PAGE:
Hamilton's Fourth As Verstappen Dominates
Autosport|November 02,2017

MAX VERSTAPPEN COULD NOT HELP BUT BE FAST IN MEXICO. WITH THE RACE in the bag, and his Red Bull team monitoring the gap back to Valtteri Bottas, he could only say “I’m really sorry” when admonished for his lap times having stayed the same after agreeing to ease off.

Edd Straw

At that point, early in the second stint of what was a one-stop race for the first and second place finishers, Bottas still had a vague hope of closing the gap after both had switched from ultra-softs to super-softs. That Verstappen could match or outpace Bottas seemingly without trying tells you everything that you need to know about his supremacy. It was a future champion’s drive on a day when Lewis Hamilton became the champion of the present.

Hamilton should have been part of that lead scrap, and momentarily was. After taking a scintillating pole position, Ferrari’s Sebastian Vettel found himself under attack from Verstappen on the outside line into the Turn 1 right-hander. Vettel pushed Verstappen wide, but not too wide, with the pair making contact out of the ensuing left-hander. Hamilton didn’t need another invitation, going around the outside of both at the Turn 3 right-hander.

Sandwiched between Verstappen and Vettel as he exited the corner, and knowing that this was his best chance to gain a track position advantage, Hamilton wasn’t going to back down. But he had to check up thanks to Verstappen’s compromised exit. Vettel did not react quickly enough to avoid hitting the right-rear corner of Hamilton’s car. The result: Vettel hurried back to the pits for a new front wing, while Hamilton crawled back for a new set of boots as Verstappen charged into the distance ahead of Bottas.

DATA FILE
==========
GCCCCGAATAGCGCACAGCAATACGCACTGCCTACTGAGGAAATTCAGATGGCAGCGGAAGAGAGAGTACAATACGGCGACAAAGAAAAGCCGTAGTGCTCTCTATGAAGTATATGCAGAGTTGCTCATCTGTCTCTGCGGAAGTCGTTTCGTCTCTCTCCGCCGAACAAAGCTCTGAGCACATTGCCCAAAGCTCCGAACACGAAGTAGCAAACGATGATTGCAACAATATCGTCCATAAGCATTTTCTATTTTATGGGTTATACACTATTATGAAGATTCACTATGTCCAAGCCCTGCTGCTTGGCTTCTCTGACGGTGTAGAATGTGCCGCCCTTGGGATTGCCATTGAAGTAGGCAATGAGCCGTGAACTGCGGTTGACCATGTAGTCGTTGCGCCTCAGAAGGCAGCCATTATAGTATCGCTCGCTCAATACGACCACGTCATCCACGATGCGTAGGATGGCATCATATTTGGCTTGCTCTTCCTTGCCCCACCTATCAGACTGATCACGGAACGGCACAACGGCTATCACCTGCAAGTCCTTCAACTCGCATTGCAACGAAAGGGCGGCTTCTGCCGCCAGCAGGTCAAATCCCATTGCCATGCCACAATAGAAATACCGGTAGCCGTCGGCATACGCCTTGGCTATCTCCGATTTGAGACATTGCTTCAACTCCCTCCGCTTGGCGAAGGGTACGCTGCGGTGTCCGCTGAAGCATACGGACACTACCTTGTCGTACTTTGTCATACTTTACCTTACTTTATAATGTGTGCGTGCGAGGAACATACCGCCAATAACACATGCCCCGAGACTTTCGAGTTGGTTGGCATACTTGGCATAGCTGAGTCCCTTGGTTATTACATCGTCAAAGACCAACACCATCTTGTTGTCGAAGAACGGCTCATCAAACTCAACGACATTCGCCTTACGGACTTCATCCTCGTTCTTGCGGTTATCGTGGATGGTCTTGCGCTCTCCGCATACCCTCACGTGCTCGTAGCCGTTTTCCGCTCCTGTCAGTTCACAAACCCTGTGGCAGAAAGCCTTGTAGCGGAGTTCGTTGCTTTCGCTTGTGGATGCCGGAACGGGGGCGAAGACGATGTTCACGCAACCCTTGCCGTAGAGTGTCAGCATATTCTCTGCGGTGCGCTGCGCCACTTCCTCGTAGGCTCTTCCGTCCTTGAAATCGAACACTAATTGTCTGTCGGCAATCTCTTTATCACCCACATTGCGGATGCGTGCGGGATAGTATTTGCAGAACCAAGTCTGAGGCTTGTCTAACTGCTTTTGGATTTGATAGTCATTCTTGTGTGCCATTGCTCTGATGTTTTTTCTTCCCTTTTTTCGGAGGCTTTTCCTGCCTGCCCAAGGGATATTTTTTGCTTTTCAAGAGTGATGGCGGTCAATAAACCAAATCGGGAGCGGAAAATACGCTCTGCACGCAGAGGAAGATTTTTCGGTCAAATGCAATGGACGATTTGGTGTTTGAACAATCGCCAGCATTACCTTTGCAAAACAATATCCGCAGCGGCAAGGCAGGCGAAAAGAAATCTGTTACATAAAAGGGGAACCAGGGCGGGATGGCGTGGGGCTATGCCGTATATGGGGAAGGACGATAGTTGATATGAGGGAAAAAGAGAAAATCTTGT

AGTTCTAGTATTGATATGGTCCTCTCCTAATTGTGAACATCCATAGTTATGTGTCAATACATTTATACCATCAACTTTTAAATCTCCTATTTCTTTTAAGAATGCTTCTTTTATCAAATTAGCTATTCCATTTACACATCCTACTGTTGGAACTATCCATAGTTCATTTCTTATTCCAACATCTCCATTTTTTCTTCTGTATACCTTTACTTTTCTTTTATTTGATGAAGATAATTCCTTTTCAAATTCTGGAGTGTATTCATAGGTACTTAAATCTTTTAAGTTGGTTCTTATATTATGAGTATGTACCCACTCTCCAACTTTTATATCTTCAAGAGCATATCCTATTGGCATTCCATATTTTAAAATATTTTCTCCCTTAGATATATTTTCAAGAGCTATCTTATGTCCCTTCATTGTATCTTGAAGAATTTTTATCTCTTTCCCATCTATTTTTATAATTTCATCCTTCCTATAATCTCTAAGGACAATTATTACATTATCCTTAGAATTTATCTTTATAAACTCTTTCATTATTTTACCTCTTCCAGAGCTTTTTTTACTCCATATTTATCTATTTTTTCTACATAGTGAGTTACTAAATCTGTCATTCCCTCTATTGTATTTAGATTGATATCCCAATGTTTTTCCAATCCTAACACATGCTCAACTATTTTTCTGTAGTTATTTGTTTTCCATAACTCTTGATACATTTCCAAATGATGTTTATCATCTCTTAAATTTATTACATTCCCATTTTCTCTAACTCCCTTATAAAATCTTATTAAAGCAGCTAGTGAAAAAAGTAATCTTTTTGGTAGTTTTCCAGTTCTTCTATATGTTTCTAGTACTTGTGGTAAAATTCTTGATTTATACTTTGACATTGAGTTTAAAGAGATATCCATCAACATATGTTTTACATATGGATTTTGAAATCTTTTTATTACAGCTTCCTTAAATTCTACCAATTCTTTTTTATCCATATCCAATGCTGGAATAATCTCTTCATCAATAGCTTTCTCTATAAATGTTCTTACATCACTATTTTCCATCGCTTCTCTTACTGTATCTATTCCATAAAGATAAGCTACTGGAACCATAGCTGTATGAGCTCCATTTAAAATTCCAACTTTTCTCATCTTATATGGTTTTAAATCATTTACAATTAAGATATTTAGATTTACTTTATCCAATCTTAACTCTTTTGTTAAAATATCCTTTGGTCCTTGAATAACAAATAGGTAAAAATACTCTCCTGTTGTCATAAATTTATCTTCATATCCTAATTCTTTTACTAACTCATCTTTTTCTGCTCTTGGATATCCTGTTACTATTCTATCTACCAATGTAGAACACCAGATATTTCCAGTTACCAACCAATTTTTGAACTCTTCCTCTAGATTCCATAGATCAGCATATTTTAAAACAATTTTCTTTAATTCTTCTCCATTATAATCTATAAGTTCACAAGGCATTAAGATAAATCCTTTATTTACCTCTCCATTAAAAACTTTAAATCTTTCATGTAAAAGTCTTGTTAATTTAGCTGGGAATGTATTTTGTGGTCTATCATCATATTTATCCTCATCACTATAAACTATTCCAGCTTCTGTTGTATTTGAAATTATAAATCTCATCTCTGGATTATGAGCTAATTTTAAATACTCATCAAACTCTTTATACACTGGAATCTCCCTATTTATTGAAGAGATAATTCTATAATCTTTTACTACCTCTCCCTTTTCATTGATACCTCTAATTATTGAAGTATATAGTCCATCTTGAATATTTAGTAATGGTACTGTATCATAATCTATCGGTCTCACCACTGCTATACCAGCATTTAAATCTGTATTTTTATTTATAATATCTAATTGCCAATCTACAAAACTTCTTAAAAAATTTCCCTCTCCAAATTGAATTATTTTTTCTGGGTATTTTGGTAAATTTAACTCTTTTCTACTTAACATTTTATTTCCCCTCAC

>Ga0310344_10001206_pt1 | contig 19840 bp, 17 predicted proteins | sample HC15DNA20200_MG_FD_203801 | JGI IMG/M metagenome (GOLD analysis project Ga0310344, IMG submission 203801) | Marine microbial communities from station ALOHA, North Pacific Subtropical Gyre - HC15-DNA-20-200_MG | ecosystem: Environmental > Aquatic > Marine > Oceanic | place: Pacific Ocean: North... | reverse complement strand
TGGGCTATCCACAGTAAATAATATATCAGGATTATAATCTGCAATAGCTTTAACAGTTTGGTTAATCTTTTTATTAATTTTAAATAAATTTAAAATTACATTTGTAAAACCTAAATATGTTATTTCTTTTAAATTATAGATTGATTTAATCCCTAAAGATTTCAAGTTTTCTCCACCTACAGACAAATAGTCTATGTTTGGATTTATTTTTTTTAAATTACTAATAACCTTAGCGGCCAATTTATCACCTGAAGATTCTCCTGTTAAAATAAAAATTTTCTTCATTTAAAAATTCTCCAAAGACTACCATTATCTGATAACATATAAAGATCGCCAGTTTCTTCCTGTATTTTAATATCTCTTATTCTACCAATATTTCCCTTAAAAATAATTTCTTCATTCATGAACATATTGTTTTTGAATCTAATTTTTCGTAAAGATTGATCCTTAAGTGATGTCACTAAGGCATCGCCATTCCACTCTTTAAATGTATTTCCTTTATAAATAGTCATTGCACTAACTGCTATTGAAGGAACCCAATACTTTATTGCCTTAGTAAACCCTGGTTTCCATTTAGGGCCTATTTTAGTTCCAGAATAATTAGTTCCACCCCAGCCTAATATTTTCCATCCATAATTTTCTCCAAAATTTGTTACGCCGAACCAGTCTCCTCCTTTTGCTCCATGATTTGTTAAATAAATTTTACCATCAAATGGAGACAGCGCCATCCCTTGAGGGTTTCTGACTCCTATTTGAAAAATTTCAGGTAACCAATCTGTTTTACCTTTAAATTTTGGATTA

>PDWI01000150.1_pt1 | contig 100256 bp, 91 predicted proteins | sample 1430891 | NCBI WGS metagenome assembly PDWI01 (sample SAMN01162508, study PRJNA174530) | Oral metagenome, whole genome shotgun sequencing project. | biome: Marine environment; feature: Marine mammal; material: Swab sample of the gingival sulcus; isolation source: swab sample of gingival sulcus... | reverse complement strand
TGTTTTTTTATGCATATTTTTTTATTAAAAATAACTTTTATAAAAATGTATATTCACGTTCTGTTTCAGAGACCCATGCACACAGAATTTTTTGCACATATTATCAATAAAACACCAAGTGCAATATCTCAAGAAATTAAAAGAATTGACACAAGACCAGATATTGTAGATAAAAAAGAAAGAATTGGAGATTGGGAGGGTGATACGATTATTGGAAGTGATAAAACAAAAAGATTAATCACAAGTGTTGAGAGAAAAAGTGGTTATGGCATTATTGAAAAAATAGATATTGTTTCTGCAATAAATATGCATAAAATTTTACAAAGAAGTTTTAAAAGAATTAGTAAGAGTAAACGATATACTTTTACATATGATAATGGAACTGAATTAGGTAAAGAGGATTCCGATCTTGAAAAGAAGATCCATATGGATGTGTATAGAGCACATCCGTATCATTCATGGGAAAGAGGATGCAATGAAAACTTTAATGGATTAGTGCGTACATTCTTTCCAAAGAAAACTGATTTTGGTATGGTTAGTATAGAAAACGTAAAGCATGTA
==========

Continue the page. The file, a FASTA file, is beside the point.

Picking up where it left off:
The world championship battle, such as it was, given Hamilton only needed to finish in the top five to clinch it regardless of what Vettel did, had effectively been decided by a collision. OK, in the circumstances, it wasn’t quite Alain Prost and Ayrton Senna at Suzuka 1989/1990, or Damon Hill and Jacques Villeneuve with Michael Schumacher in 1994 and ’97 respectively, but it was a moment that would have been far more controversial had there really been a championship at stake.

The stewards noted the event, but neither investigated nor took action on what was deemed to be a racing incident. Hamilton suggested it was deliberate over the radio, while Vettel, after the race, simply declared it to be “irrelevant”. He focused on Hamilton’s title, magnanimously congratulating him with a hug in the post-race TV interview pen.

“I knew that I couldn’t win the race, clearly, but I was [thinking], ‘You know what, I’m going to have the best race I can possibly have from wherever I am’,” said Hamilton. “I left a lot of room, so I wonder why the dude behind that I was fighting touched me. We’re great drivers, he’s a four-time world champion, it’s quite easy not to hit each other, but in the midst of things it can also be quite easy to touch. So I don’t really care and I don’t feel like analysing it.”

Even when forced to analyse it on Sky Sports F1’s post-race coverage, Hamilton held back when seemingly on the brink of emphatically blaming Vettel. In the end, given the clash didn’t affect the outcome of the title, both could get away with glossing over it.

“I feel like I positioned my car perfectly through those two corners and it felt a bit odd to be hit by the guy I’m fighting the championship for,” was as far as Hamilton would go. It was clear both felt some grievance.

But the stewards were right. Hamilton had been bold and attacking but not to excess, and Vettel would certainly not have hit him intentionally given he also came off badly from the incident. It all stemmed from Verstappen’s slightly slow exit from Turn 3, itself a consequence of the battle through Turns 1 and 2. That’s racing.

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